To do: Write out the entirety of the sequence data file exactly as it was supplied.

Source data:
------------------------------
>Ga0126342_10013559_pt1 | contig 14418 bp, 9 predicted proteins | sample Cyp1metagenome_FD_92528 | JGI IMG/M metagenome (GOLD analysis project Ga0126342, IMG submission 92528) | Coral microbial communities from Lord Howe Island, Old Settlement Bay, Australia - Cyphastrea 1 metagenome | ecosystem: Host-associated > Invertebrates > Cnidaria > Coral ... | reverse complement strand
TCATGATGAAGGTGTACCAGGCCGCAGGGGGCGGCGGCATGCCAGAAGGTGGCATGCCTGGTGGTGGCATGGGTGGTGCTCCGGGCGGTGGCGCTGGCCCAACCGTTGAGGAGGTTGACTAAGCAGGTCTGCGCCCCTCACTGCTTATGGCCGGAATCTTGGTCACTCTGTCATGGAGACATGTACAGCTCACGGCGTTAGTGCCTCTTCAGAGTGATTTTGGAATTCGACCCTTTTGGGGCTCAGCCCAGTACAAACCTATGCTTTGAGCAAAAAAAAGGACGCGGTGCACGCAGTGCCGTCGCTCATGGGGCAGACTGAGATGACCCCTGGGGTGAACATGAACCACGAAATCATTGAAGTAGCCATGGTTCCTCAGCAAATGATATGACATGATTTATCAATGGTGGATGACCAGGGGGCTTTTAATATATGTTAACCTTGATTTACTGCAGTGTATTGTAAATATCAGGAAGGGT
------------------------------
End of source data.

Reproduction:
>Ga0126342_10013559_pt1 | contig 14418 bp, 9 predicted proteins | sample Cyp1metagenome_FD_92528 | JGI IMG/M metagenome (GOLD analysis project Ga0126342, IMG submission 92528) | Coral microbial communities from Lord Howe Island, Old Settlement Bay, Australia - Cyphastrea 1 metagenome | ecosystem: Host-associated > Invertebrates > Cnidaria > Coral ... | reverse complement strand
TCATGATGAAGGTGTACCAGGCCGCAGGGGGCGGCGGCATGCCAGAAGGTGGCATGCCTGGTGGTGGCATGGGTGGTGCTCCGGGCGGTGGCGCTGGCCCAACCGTTGAGGAGGTTGACTAAGCAGGTCTGCGCCCCTCACTGCTTATGGCCGGAATCTTGGTCACTCTGTCATGGAGACATGTACAGCTCACGGCGTTAGTGCCTCTTCAGAGTGATTTTGGAATTCGACCCTTTTGGGGCTCAGCCCAGTACAAACCTATGCTTTGAGCAAAAAAAAGGACGCGGTGCACGCAGTGCCGTCGCTCATGGGGCAGACTGAGATGACCCCTGGGGTGAACATGAACCACGAAATCATTGAAGTAGCCATGGTTCCTCAGCAAATGATATGACATGATTTATCAATGGTGGATGACCAGGGGGCTTTTAATATATGTTAACCTTGATTTACTGCAGTGTATTGTAAATATCAGGAAGGGT